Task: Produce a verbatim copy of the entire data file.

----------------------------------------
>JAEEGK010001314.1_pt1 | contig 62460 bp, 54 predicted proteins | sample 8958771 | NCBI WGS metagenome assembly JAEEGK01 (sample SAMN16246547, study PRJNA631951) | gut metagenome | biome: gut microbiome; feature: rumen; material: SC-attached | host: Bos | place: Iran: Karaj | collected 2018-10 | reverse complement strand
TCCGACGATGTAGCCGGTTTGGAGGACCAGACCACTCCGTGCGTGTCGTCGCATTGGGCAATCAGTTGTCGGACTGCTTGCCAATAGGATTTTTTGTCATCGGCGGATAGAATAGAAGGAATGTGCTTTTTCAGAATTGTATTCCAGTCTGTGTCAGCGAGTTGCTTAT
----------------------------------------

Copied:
>JAEEGK010001314.1_pt1 | contig 62460 bp, 54 predicted proteins | sample 8958771 | NCBI WGS metagenome assembly JAEEGK01 (sample SAMN16246547, study PRJNA631951) | gut metagenome | biome: gut microbiome; feature: rumen; material: SC-attached | host: Bos | place: Iran: Karaj | collected 2018-10 | reverse complement strand
TCCGACGATGTAGCCGGTTTGGAGGACCAGACCACTCCGTGCGTGTCGTCGCATTGGGCAATCAGTTGTCGGACTGCTTGCCAATAGGATTTTTTGTCATCGGCGGATAGAATAGAAGGAATGTGCTTTTTCAGAATTGTATTCCAGTCTGTGTCAGCGAGTTGCTTAT